At a workplace where a majority of workers have voted for union representation, a committee of employees and union representatives negotiate a contract with the management regarding wages, hours, benefits, and other terms and conditions of employment, such as protection from termination of employment without just cause. Individual negotiation is prohibited. Once the workers' committee and management have agreed on a contract, it is then put to a vote of all workers at the workplace. If approved, the contract is usually in force for a fixed term of years, and when that term is up, it is then renegotiated between employees and management. Sometimes there are disputes over the union contract; this particularly occurs in cases of workers fired without just cause in a union workplace. These then go to arbitration, which is similar to an informal court hearing; a neutral arbitrator then rules whether the termination or other contract breach is extant, and if it is, orders that it be corrected.
In 28 U.S. states, employees who are working in a unionized shop may be required to contribute towards the cost of representation (such as at disciplinary hearings) if their fellow employees have negotiated a union security clause in their contract with management. Dues usually vary, but are generally 1-2% of pay. Some states, especially in the south-central and south-eastern region of the U.S., have outlawed union security clauses; this can cause controversy, as it allows some net beneficiaries of the union contract to avoid paying their portion of the costs of contract negotiation. Regardless of state, the Supreme Court has held that the Act prevents a person's union dues from being used without consent to fund political causes that may be opposed to the individual's personal politics. Instead, in states where union security clauses are permitted, such dissenters may elect to pay only the proportion of dues which go directly toward representation of workers.
The industrial revolution brought a swell of labor organizing in the US. The American Federation of Labor was formed in 1886, providing unprecedented bargaining powers for a variety of workers. The Railway Labor Act (1926) required employers to bargain collectively with unions.
In 1930, the Supreme Court, in the case of Texas & N.O.R. Co. v. Brotherhood of Railway Clerks, upheld the act's prohibition of employer interference in the selection of bargaining representatives. In 1962, President Kennedy signed an executive order giving public-employee unions the right to collectively bargain with federal government agencies.
- Canadian labour law
- Labour law
- Labour economics
- UK labour law
- US labor law
- Right-to-work law
- Surface bargaining
- 2011 Wisconsin protests, related to attempts to reduce or eliminate collective bargaining rights for public employee unions in Wisconsin
- 2011 United States public employee protests
- "BLS Information". Glossary. U.S. Bureau of Labor Statistics Division of Information Services. February 28, 2008. Retrieved 2009-05-05.
- "A Timeline of Events in Modern American Labor Relations". Federal Mediation and Conciliation Service (United States). Retrieved 2010-08-18. "1891: The term “collective bargaining” is first used by Mrs. Sidney Webb, a British labor historian."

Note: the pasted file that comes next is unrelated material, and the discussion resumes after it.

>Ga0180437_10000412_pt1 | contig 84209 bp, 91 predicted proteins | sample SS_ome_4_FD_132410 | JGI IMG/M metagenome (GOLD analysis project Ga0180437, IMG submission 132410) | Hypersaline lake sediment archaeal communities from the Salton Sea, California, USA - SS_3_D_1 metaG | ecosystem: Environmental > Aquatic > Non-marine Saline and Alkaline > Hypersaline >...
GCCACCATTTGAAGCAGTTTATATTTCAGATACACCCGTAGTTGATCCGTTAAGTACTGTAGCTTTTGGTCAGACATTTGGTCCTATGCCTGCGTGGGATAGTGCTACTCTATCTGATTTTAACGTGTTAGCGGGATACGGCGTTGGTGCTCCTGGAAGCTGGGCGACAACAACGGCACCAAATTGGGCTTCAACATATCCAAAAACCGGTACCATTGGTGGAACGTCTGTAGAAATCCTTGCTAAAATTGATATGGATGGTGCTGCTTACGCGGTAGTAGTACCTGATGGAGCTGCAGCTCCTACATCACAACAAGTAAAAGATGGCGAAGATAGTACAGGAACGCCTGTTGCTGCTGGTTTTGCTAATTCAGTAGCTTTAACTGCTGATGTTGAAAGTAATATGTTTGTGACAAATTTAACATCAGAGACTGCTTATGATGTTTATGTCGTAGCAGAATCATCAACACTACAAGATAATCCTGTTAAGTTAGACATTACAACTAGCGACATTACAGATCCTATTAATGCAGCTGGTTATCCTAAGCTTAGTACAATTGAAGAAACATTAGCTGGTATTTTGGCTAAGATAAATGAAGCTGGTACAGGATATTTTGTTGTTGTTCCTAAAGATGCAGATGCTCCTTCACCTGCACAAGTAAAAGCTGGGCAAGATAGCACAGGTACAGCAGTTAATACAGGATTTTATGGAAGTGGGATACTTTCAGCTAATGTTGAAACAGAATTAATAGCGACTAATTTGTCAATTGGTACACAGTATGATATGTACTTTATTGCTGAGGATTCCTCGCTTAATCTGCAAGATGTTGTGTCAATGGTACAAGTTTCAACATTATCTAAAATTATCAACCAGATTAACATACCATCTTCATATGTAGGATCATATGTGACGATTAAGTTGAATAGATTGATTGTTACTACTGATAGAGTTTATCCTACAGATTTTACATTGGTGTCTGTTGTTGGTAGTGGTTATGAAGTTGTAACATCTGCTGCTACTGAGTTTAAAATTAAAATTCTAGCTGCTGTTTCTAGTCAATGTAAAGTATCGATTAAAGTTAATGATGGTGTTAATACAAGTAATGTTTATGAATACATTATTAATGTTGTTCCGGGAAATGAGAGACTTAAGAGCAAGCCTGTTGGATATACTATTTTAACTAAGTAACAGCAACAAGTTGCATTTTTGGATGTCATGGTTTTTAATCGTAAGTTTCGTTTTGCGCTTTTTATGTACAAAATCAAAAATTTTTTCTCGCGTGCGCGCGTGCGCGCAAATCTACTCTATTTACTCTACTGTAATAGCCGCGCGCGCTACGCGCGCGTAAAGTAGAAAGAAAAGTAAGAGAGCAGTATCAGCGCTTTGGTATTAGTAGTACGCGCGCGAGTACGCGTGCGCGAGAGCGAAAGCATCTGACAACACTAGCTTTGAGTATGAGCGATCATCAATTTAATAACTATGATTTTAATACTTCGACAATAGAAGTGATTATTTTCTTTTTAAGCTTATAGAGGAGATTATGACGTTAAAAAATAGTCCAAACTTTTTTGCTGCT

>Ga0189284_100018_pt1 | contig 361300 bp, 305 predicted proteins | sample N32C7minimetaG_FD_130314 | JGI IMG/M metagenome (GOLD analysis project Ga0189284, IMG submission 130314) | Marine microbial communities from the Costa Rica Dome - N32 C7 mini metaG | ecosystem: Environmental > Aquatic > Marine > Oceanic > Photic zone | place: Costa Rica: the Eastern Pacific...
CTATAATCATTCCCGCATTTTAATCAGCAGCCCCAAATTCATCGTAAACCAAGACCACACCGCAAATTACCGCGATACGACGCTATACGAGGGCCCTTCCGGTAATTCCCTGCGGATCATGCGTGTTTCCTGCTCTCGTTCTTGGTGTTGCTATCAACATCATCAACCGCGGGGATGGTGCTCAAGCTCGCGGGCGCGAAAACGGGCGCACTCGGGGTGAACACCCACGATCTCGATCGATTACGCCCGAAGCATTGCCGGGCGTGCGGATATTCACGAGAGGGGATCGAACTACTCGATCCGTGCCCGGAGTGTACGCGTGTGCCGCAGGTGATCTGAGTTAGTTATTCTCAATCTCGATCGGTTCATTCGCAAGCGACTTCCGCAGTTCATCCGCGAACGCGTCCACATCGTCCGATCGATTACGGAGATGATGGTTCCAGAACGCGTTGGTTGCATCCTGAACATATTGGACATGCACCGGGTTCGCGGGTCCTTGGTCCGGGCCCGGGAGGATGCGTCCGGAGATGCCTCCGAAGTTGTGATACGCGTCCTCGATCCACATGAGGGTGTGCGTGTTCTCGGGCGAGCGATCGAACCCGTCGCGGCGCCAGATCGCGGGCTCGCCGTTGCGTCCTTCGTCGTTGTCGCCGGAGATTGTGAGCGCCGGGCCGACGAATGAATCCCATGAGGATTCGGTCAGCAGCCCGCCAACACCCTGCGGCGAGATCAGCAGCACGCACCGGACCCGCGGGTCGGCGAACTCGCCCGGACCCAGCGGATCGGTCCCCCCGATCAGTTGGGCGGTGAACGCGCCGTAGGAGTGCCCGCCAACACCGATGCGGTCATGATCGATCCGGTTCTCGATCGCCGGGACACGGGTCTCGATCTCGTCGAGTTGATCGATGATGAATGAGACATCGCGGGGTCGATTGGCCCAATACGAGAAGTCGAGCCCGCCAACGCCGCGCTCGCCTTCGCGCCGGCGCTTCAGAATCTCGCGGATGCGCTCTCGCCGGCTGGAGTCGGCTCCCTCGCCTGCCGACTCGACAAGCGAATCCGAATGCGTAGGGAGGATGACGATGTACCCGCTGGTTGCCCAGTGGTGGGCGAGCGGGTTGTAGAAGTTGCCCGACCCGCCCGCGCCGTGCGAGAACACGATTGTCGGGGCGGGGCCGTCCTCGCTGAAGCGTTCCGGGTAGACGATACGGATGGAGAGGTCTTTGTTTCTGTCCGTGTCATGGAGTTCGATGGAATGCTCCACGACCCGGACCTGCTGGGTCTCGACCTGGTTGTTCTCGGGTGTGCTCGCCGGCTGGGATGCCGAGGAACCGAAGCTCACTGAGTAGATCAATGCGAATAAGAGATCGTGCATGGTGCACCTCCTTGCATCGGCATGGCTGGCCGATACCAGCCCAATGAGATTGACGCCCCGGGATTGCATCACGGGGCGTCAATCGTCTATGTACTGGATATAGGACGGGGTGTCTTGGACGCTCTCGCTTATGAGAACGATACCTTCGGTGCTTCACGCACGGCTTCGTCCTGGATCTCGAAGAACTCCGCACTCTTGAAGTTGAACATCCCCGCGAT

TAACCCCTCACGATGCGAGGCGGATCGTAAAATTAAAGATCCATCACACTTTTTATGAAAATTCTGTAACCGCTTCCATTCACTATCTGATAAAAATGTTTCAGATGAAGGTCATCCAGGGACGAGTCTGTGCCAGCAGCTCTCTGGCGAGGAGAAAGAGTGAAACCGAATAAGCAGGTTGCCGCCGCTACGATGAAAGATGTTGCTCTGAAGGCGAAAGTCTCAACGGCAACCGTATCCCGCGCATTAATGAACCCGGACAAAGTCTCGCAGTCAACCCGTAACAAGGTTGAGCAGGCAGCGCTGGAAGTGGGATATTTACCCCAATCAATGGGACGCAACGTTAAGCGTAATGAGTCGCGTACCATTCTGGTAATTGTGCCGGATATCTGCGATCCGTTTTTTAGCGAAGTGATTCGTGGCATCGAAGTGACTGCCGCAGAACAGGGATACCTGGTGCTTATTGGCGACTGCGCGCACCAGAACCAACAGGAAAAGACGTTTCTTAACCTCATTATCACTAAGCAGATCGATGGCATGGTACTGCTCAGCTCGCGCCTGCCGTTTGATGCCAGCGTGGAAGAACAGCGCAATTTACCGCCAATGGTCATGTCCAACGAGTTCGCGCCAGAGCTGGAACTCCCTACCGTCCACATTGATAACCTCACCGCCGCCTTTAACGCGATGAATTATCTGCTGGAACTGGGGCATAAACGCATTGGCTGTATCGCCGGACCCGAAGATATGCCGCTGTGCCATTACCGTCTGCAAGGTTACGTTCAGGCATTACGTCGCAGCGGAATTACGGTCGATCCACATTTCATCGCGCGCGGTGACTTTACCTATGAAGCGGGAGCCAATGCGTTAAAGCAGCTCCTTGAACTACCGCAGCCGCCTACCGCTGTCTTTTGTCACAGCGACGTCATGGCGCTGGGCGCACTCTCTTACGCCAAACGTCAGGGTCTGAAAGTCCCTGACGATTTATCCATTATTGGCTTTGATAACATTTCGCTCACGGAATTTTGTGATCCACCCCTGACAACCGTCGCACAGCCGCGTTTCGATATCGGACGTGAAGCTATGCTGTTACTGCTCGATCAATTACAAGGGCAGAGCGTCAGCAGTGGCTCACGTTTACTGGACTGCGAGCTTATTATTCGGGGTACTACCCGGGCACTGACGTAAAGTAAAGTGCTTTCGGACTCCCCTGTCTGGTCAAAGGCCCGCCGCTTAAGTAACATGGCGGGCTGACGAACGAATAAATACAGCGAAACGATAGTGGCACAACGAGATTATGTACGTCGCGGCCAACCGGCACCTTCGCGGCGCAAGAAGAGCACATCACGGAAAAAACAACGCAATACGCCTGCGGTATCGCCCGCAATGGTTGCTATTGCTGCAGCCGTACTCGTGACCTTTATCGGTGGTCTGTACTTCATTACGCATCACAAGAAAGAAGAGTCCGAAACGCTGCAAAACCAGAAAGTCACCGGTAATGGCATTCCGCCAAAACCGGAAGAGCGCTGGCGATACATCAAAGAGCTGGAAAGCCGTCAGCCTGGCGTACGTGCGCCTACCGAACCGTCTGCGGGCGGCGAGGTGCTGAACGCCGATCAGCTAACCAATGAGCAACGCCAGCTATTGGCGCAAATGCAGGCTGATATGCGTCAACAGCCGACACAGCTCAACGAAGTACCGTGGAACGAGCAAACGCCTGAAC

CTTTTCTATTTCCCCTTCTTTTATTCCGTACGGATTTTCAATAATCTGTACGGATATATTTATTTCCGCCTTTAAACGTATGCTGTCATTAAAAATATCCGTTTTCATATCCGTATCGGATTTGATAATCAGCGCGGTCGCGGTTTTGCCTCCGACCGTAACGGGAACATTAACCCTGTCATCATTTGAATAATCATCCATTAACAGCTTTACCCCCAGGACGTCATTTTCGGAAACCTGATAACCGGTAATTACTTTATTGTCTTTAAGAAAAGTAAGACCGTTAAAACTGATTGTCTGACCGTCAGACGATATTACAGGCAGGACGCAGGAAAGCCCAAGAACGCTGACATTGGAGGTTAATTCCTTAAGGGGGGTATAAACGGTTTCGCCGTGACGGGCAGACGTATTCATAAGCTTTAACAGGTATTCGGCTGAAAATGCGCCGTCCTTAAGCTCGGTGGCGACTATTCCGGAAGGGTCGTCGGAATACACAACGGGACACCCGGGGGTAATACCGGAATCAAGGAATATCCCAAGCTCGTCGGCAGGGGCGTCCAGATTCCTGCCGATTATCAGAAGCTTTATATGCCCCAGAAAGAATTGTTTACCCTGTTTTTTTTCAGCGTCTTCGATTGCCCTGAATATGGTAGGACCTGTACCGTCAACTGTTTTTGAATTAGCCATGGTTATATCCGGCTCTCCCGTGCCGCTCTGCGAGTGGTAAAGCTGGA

- United Nations General Assembly (1948). "Article 23". Universal Declaration of Human Rights. Paris. Retrieved August 29, 2007.
- International Labour Organization (1998). Declaration on Fundamental Principles and Rights at Work. 86th Session: Geneva. Retrieved August 29, 2007.
- "C087 - Freedom of Association and Protection of the Right to Organise Convention, 1948 (No. 87)". International Labour Organization. Retrieved 24 October 2013.
- Health Services and Support – Facilities Subsector Bargaining Assn. v. British Columbia  SCC 27.
- Toke Aidt and Zafiris Tzannatos (2002). "Unions and Collective Bargaining".
- "Can I be required to be a union member or pay dues to a union?". National Right To Work. Retrieved 2011-08-27.
- Barro, Robert (28 February 2011). "Unions vs. the Right to Work". The Wall Street Journal.
- "Communications Workers of America v. Beck". Retrieved 2011-08-27., 487 U.S. 735.
- Illinois Labor History Society. A Curriculum of United States Labor History for Teachers. Online at the Illinois Labor History Society. Retrieved on August 29, 2007.
- Buidens, Wayne, and others. "Collective Gaining: A Bargaining Alternative." Phi Delta Kappan 63 (1981): 244-245.
- DeGennaro, William, and Kay Michelfeld. "Joint Committees Take the Rancor out of Bargaining with Our Teachers." The American School Board Journal 173 (1986): 38-39.
- Herman, Jerry J. "With Collaborative Bargaining, You Work with the Union--Not Against It." The American School Board Journal 172 (1985): 41-42, 47.
- Huber, Joe; and Jay Hennies. "Fix on These Five Guiding Lights, and Emerge from the Bargaining Fog." The American School Board Journal 174 (1987): 31.
- Liontos, Demetri. Collaborative Bargaining: Case Studies and Recommendations. Eugene: Oregon School Study Council, University of Oregon, September 1987. OSSC Bulletin Series. 27 pages. ED number not yet assigned.
- McMahon, Dennis O. "Getting to Yes." Paper presented at the annual conference of the American Association of School Administrators, New Orleans, LA, February 20–23, 1987. ED 280 188.
- Namit, Chuck; and Larry Swift. "Prescription for Labor Pains: Combine Bargaining with Problem Solving." The American School Board Journal 174 (1987): 24.
- Nyland, Larry. "Win/Win Bargaining Takes Perseverance." The Executive Educator 9 (1987): 24.
- O'Sullivan, Arthur; Sheffrin, Steven M. (2003) [January 2002]. Economics: Principles in Action. The Wall Street Journal:Classroom Edition (2nd ed.). Upper Saddle River, New Jersey 07458: Pearson Prentice Hall: Addison Wesley Longman. p. 223. ISBN 0-13-063085-3. Retrieved May 3, 2009.
- Smith, Patricia; and Russell Baker. "An Alternative Form of Collective Bargaining." Phi Delta Kappan 67 (1986): 605-607.
- Labor & Worklife Program at Harvard Law school
- Collective Bargaining Subject Guide at the ILR School, Cornell University
- Collective Bargaining, Labor Law, and Labor History at DigitalCommons@ILR
- Collective Bargaining Agreements at DigitalCommons@ILR
- GVSU links to actual arbitration awards and collective bargaining resources